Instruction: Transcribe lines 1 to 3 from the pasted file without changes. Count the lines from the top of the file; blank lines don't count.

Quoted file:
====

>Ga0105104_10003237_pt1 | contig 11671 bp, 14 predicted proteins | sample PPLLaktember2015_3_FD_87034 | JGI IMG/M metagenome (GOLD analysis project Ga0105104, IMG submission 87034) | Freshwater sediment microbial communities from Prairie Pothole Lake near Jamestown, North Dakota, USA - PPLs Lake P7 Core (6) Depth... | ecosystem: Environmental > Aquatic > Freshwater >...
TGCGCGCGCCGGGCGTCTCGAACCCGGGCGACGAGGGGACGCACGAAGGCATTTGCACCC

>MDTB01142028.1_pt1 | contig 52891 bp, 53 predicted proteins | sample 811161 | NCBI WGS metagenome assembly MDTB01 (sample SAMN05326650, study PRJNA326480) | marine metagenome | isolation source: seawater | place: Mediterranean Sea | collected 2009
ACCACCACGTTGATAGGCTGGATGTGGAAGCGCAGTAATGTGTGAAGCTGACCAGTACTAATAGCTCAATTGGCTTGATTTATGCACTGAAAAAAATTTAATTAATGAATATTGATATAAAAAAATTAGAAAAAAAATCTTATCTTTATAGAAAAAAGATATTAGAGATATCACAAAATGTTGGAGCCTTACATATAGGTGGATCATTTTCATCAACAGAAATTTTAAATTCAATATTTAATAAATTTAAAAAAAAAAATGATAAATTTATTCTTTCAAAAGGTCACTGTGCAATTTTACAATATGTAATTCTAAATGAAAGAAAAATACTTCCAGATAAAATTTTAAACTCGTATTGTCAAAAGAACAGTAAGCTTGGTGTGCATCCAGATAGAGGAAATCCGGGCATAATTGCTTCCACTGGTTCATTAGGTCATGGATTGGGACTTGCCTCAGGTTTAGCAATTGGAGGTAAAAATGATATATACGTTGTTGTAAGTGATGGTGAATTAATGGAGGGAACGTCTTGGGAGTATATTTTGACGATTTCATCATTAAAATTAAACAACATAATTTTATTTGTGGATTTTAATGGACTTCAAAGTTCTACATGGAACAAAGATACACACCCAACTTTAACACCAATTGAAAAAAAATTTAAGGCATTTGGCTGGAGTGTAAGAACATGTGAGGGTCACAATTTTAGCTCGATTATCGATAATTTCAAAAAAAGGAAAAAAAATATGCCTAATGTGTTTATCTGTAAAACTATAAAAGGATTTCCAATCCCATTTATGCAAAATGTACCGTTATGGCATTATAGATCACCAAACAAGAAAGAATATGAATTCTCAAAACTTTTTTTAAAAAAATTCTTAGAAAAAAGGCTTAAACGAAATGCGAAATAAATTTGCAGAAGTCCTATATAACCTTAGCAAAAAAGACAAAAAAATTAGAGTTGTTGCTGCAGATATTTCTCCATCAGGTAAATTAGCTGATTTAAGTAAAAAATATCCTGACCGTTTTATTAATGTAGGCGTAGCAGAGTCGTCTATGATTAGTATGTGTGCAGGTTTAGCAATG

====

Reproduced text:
>Ga0105104_10003237_pt1 | contig 11671 bp, 14 predicted proteins | sample PPLLaktember2015_3_FD_87034 | JGI IMG/M metagenome (GOLD analysis project Ga0105104, IMG submission 87034) | Freshwater sediment microbial communities from Prairie Pothole Lake near Jamestown, North Dakota, USA - PPLs Lake P7 Core (6) Depth... | ecosystem: Environmental > Aquatic > Freshwater >...
TGCGCGCGCCGGGCGTCTCGAACCCGGGCGACGAGGGGACGCACGAAGGCATTTGCACCC

>MDTB01142028.1_pt1 | contig 52891 bp, 53 predicted proteins | sample 811161 | NCBI WGS metagenome assembly MDTB01 (sample SAMN05326650, study PRJNA326480) | marine metagenome | isolation source: seawater | place: Mediterranean Sea | collected 2009